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Frontogenesis is a term describing the formation of a weather front or the regeneration and intensification of existing, decaying, fronts. The necessary conditions for frontogenesis are:
- Temperature Gradient - There must be a temperature difference between two air masses. No frontogenesis takes place around the Equator where air Masses are of similar temperature.
- Convergence of air masses - Air masses must be converging, attempting to occupy the same space.
Convergence of air masses
As an area of low pressure forms in the northern hemisphere, air flows towards the Low and rises. Because of the rotation of the Earth, the winds will flow in an anticlockwise direction around and into the Low. Warm air from the south, and cool air from the north, will be pulled towards the Low. The boundary between the two air masses is a front.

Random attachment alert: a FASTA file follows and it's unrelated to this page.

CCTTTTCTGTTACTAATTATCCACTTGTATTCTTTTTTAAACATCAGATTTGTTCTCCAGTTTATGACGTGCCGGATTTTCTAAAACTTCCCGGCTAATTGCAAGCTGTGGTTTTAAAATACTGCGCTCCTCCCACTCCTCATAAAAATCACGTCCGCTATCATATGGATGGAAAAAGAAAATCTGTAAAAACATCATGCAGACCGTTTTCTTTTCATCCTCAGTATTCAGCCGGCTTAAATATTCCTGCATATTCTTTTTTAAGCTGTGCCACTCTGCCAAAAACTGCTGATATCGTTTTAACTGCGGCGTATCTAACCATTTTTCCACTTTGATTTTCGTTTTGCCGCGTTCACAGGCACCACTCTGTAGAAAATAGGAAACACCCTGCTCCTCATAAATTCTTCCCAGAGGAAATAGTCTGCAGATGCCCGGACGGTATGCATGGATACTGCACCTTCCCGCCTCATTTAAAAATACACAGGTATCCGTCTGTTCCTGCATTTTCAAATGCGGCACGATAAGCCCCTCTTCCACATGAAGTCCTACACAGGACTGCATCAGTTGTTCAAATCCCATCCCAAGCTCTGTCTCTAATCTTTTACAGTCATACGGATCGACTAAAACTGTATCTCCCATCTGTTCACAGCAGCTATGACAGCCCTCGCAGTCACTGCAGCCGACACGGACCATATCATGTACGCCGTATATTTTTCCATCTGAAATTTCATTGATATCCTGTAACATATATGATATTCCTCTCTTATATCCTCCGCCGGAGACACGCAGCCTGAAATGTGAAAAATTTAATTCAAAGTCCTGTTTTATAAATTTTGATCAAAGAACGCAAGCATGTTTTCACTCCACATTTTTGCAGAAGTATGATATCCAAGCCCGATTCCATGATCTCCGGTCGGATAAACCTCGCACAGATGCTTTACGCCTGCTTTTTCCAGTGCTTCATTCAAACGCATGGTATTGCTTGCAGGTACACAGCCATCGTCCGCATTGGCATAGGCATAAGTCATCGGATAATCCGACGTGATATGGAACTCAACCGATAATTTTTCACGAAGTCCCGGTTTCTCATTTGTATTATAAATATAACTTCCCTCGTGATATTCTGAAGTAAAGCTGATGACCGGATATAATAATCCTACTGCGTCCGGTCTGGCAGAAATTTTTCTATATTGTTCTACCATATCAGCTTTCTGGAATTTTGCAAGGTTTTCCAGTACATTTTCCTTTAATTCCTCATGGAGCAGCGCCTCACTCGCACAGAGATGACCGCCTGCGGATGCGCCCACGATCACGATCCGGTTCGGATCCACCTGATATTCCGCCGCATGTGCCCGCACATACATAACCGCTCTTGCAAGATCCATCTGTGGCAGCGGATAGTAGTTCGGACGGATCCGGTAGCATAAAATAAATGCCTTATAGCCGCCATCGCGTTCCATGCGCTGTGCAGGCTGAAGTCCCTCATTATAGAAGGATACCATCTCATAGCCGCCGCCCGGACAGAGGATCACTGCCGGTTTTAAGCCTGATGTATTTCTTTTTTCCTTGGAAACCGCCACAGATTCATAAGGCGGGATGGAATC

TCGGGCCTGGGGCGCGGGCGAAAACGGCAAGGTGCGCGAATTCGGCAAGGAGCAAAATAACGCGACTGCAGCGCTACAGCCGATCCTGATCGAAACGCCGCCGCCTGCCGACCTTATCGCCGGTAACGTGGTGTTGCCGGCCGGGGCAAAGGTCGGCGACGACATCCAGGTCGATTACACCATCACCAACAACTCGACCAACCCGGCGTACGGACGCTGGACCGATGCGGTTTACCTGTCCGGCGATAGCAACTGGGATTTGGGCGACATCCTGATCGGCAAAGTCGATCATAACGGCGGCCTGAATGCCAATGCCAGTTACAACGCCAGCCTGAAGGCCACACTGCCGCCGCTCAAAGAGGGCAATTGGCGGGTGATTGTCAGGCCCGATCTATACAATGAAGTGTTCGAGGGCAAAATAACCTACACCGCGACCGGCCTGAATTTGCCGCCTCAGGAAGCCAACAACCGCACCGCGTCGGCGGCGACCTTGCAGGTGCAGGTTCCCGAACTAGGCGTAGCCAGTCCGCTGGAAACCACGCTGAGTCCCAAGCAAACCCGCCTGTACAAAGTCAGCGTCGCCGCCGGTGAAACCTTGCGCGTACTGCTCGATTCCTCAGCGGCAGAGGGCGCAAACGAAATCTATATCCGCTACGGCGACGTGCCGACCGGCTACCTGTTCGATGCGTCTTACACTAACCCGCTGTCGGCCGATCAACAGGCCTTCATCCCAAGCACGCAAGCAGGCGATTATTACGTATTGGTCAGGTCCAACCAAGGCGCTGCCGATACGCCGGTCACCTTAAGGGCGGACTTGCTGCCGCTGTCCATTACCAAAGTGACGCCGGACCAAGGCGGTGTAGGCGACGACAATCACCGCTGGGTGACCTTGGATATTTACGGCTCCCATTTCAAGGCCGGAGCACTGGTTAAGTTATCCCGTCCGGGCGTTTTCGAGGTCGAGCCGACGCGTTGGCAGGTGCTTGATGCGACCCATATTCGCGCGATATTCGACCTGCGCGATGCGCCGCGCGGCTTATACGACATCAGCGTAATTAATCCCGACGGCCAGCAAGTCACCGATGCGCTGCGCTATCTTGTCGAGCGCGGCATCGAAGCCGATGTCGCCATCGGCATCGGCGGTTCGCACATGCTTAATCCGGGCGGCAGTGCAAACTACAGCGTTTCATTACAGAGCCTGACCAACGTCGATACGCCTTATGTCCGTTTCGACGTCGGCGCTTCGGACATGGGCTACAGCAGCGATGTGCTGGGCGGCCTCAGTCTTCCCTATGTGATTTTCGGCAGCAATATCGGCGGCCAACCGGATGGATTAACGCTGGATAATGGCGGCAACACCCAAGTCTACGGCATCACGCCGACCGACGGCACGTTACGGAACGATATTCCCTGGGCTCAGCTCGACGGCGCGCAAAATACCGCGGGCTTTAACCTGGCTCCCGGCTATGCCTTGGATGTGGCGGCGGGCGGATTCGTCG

The sharpening of the front
The effect of convergence towards a front is generally to narrow the transitional zone between the adjacent air masses. In other words to sharpen the front. Ageostrophic wind components directed towards the front on both sides, brings the isotherms closer together. The intervening air is squeezed upwards and the transitional zone becomes narrower and the front sharper. The sharpness of the front is maintained against the natural tendency towards a diffuse mixing of the air from each airmass.